Eventually, some other currency is going to be added to the list of what central banks consider important to hold. However, the dollar is considered relatively solid and trillions are in hands all over the world greasing trade for billions of people, and its demise will be slow.

          It is precisely because the dollar is so incredibly strong right now that I diversify out of it into less solid items and currencies.

  8. Marivene says:

    I look at diversification a little differently, probably because I am older, & was raised by parents who were children during the Depression. To me diversification of assets means I have a “deep” pantry, filled with items I have put by. It means most of those items have been put up by U.S., from our garden or orchard, or traded with family (meat). It means that if I can raise apples & my daughter can’t, but she can raise chickens, We trade chicken everything for apple everything. To me diversification means I know how to bottle, jam AND dehydrate any/all of our fruits. I know how to put up vegetables multiple ways & I know how to preserve meats multiple ways. It means I own sufficient jars (& canners, & rings,&lids) to put by enough for my family & some to trade with extended family. It means when I have raspberry suckers that need moved, or a rhubarb crown that needs divided, the first place it goes is to the extended family network, & after them, to my immediate, likeminded neighbors. It means having a firepit, or a BBQ, or a camp stove to be able to cook or put by food.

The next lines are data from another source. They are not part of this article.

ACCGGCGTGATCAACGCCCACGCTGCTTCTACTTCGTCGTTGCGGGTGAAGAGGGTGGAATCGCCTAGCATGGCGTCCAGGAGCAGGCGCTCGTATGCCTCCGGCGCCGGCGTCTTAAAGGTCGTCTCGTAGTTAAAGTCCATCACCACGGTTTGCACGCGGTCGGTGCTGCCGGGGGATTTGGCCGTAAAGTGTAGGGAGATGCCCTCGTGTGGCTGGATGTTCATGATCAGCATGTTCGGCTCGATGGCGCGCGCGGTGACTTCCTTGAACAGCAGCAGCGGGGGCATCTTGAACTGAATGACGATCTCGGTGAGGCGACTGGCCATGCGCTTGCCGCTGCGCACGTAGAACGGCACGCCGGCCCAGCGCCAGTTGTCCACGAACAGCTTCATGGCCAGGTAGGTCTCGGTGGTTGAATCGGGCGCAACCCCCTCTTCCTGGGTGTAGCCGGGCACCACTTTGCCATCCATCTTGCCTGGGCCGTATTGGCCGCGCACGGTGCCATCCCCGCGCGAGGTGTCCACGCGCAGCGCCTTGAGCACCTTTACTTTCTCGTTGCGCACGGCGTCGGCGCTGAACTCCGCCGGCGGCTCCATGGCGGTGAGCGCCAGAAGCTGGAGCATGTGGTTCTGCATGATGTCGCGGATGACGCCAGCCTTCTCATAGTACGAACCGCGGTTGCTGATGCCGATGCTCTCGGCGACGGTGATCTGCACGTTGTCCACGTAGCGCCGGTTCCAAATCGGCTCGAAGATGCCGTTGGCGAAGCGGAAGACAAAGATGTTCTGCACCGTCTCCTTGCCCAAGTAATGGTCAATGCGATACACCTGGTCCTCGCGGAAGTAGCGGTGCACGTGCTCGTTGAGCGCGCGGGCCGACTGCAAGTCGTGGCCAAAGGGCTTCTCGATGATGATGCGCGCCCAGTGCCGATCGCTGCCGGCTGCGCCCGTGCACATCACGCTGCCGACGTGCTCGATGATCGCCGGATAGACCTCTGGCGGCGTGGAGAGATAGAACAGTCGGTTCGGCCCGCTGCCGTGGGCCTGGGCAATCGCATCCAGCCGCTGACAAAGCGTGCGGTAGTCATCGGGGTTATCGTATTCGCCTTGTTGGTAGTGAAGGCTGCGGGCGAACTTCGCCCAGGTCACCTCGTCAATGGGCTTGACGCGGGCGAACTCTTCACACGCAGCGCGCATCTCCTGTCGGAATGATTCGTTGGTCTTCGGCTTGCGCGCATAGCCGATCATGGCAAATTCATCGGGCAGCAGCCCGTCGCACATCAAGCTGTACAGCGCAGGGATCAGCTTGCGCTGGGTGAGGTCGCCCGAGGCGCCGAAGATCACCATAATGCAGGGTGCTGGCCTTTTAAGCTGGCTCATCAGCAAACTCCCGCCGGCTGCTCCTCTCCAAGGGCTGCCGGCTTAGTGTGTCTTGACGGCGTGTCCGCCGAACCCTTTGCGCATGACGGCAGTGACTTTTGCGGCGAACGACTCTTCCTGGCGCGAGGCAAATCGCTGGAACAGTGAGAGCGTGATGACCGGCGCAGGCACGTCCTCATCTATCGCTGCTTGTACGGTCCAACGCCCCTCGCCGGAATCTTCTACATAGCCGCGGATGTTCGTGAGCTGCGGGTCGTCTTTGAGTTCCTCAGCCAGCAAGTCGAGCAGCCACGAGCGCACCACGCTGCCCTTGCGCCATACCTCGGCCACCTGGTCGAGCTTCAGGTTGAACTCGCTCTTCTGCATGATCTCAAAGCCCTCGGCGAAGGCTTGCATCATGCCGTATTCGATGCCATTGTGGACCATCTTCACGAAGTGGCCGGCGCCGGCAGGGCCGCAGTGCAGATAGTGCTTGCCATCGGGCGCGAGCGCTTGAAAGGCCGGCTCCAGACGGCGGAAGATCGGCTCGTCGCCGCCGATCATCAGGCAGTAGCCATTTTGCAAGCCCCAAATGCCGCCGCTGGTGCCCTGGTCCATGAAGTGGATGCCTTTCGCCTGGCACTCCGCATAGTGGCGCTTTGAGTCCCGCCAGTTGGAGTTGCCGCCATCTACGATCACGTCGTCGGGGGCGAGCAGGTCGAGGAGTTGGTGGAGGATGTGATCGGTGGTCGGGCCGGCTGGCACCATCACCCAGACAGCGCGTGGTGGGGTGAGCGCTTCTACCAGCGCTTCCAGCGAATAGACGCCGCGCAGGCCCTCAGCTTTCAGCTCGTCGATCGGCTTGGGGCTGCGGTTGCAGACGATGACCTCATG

It means I have a bank, but I also have a credit union. It means I may have prepaid my taxes for a couple of years, because even tho we own our home, if the taxes aren’t paid, they can seize it. It means having an IRA & a Roth IRA, as well as plain old savings. It means keeping your garden tools & your cars in good repair, so they are not as likely to break on you when parts may be unavailable. It means holding some precious metals, if you have sufficient funds, because that is yet another type of financial basket.

    It means I have both summer & winter clothing & a good tent, with appropriate bedding.